JOHN:The Book Of Heartfelt Belief

Savior and Sinner

Jerry A. Collins

John 8:1-11


The hardest thing for any person is to get lost. Most world religions exist for this reason. It was hard for everyone of us until we were saved. it is the hardest thing for our religious friends. Until a person knows he is lost, he cannot be found. Our natural tendency is to believe that we do not need to be found. We rationalize, excuse and ignore our lostness. We compare ourselves to others lostness rather than to Gods standard so that we do not have to deal with our own. The story of the woman at the will illustrates our blindness to our own lostness that keeps us from dealing with it in such a way from being found!

It seems that whenever Jesus was in the area of Jerusalem, He either stayed in Bethany, near the Mt. of olives or stayed on the Mount itself vs 1. He always seemed to be up early, and one morning He crossed the valley to the Temple. People came to Him and He taught them vs 2. This is the setting for the events to follow.


The scribes and the Pharisees bring Jesus a woman caught in adultery. It is a horrible scene for this woman who is being used here to find grounds to accuse Jesus vs 6a. Not really interested in her, her sin, her guilt, or her judgment, they simply use her as an excuse to get something on Jesus. This whole thing is a sham, a set-up no less so than our Lordís trial before these same men a few months later! Some of the most terrible sins are committed by religious people in the name of practicing and promoting their righteousness. Witness the crusades in history or modern day religious wars in Ireland or parts of Eastern Europe.

After placing her in front of Jesus they accuse her. She was caught in the very act they say. They want to put her on display and shame her in public. The Law of Moses, they reminded Him, as if He needed reminding as itís author, dictated she be stoned to death (Lev 20:10; Deut 22:22f). They wanted to know what Jesus thought. John informs us of their real intent. They are not interested in righteousness at all or justice or holiness but in making themselves look good and Jesus look bad! So the whole thing is concocted to manipulate matters in a way that puts the squeeze on Jesus. They set Jesus against Moses.

We do this same thing every time we excuse our sin because we compare that to someone elseís bigger sin! We do this same thing when we develop religious practices that we think make us look good and others bad because we keep them and they do not!


Jesus ignores His adversaries initially, by responding to them in silence. What is apparently going on is that Jesus intended by doing nothing to show they were unworthy of being heard and answered just as if a person, while another was speaking, were to be looking out of the window, or turn his back indicating he was not giving attention to you and what you were saying. It is similar to receiving the silent treatment and He was rather occupying himself by drawing in the dirt vs 6b. This silence did nothing to shame or embarrass these accusers since they probably view this silence as Jesus either cannot or will not answer them. So they press for an answer from him vs.8. Of course, Jesus is using this to set them up.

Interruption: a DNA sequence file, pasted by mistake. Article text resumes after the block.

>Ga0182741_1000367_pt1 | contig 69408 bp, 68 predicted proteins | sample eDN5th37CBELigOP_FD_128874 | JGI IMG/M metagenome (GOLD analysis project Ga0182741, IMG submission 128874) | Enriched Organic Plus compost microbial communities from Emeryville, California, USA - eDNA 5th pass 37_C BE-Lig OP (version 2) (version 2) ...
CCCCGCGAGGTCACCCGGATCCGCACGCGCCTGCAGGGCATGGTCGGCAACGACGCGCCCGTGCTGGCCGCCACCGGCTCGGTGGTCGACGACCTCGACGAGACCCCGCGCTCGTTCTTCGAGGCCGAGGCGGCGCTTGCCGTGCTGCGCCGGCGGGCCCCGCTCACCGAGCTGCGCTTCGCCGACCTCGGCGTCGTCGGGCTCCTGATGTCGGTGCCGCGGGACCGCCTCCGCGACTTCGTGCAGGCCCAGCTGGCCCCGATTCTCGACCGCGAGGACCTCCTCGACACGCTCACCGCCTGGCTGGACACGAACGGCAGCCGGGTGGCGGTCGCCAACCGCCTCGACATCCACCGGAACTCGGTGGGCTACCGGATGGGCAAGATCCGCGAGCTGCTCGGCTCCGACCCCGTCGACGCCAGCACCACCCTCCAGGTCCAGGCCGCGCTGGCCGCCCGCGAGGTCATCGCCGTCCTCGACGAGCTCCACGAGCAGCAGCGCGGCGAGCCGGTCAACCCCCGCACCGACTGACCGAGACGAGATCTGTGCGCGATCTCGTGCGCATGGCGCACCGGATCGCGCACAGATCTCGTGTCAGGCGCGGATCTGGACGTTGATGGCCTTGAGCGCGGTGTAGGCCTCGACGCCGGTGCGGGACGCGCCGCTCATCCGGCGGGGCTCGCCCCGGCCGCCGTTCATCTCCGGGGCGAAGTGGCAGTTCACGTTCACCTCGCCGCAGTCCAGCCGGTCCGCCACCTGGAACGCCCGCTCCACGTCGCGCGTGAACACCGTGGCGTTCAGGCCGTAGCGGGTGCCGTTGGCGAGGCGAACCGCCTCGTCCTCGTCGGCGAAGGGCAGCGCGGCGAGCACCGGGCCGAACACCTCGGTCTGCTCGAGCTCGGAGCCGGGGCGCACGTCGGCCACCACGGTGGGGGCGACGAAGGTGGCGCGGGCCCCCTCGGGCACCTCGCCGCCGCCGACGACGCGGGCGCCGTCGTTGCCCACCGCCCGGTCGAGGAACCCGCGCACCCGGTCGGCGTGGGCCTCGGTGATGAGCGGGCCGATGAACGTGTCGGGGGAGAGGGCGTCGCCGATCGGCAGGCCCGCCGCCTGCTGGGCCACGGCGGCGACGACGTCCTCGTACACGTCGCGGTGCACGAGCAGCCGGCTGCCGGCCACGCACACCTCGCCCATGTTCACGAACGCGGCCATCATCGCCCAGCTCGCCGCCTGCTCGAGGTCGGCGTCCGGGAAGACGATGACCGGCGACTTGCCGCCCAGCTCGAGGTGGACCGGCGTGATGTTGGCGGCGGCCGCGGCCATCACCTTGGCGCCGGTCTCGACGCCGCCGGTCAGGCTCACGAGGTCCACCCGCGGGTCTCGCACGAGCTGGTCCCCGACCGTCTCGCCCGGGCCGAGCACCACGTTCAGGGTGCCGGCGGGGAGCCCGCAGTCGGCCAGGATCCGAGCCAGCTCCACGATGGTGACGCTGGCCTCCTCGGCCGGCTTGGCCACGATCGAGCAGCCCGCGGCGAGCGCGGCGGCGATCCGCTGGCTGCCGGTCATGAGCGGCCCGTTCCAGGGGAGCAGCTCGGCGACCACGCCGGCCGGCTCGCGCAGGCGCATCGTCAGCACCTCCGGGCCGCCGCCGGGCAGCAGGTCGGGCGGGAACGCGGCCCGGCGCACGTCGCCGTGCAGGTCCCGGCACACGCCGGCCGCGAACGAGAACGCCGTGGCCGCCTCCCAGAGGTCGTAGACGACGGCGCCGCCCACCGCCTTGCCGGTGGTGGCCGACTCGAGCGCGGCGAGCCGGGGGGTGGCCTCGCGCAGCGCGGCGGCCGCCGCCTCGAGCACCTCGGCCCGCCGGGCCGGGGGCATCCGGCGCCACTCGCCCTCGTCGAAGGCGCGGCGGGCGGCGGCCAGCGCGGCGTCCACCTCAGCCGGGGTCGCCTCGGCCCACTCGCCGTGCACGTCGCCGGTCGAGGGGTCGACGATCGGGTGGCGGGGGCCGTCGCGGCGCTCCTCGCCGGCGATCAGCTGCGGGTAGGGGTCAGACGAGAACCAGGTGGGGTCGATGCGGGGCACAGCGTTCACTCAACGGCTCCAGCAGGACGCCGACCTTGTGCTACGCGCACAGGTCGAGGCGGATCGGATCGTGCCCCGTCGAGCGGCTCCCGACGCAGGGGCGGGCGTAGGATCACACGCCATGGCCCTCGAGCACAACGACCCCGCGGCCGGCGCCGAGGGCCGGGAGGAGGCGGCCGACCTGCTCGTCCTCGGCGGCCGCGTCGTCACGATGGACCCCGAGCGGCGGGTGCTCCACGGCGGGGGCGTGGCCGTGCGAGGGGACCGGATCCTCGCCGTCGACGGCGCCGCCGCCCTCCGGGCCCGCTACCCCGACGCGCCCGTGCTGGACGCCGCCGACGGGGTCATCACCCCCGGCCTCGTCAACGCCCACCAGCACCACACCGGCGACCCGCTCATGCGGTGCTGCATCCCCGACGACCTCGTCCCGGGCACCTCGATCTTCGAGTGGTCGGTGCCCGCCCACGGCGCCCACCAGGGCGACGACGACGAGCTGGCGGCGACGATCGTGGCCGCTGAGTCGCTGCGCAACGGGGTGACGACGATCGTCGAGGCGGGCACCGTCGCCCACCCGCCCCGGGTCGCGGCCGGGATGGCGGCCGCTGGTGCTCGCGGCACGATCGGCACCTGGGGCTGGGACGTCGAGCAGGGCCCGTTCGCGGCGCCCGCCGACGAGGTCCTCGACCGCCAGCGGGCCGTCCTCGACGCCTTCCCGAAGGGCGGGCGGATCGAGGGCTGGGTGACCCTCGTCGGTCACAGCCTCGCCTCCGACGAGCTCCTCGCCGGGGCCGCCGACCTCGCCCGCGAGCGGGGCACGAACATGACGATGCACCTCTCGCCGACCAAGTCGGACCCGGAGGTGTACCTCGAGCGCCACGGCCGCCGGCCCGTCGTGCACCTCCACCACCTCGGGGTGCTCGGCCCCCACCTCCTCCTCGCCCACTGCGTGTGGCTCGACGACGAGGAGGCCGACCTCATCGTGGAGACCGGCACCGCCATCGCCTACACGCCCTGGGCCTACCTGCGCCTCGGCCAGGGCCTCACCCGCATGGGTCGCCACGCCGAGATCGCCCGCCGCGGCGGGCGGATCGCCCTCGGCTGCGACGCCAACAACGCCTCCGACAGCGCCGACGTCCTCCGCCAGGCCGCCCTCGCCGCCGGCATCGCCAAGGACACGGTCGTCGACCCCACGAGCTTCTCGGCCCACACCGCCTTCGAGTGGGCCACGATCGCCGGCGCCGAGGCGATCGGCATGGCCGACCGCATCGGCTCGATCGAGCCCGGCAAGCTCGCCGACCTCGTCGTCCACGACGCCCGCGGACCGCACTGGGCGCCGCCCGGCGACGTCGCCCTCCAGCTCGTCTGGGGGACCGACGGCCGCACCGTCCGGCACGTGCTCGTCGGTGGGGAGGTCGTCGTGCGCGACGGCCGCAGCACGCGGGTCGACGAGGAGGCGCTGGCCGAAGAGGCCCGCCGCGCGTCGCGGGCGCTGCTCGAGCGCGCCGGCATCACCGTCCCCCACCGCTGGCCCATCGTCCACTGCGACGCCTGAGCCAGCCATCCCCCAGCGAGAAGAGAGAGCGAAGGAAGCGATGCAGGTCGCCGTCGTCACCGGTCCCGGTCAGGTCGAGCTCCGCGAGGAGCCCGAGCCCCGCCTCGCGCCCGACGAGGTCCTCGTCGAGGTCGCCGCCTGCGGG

Jesus response did not ignore the law of Moses. Actually He commanded her execution according to that law. But he also pointed out that they were disqualified to carry out the judgment upon her. In order to do that they would have to be without sin themselves. Their problem is that they fail to see themselves as sinners as well and Jesus exposes much more sin than anyone expects and He condemns all of it not just part of it as His accusers were doing. Jesus taught in Matthew 7:1-12 that we can judge

others only after we have first judged ourselves. We are not taught to not make judgment but how we are to do that and since it is risky but necessary business, do not do it like the Pharisees who are hypocrites not first judging themselves or living by the standard they deal out to others. Especially here since the whole thing has an ulterior motive!

So we must remove sin from our lives not by being perfect but by confessing our sin, facing it openly and in process of moving in righteous direction.


After returning to His previous posture, he once again draws in the dirt. One by one, beginning with the oldest, either out of conviction of their own guilt, or due to their failure to prove Jesus is a law-breaker, His adversaries shrink away silently. Why the comment about the oldest leaving first? Possibly these older ones more aware of their sins than the younger. Age and experience can tend to temper youthful self-righteousness. But whatever your age, look to your own life, that speck of dust in your own eye before trying to pry the log out of anothers eye. It is probably true that the more aware you are of your own sin, the more spiritually mature you are and the more profitable you are to God and His Kingdom.

The biggest problem for sinners is to realize they are sinners! After that, condemnation is of no value, only an exhortation to sin no more. That is exactly what Jesus does for this woman after everyone leaves vs 10-11. Jesus did not condemn her because condemnation judgment is the purpose of His second coming (Matt 25; Rev 19) not His first coming (John 3:17; 8:15-16). It is interesting that Jesus did not say he forgave since she did not ask for this but only that He did not condemn her. Even though she is a free woman now, she is not an innocent one. He does not condemn her neither does he tell her that her sins are forgiven. He does tell her to go and from then on give up her sin. While he puts down the self-righteous accusers, He lifted up this humbled woman. Jesus is acting like the Messiah He is, like the Messiah he claims to be.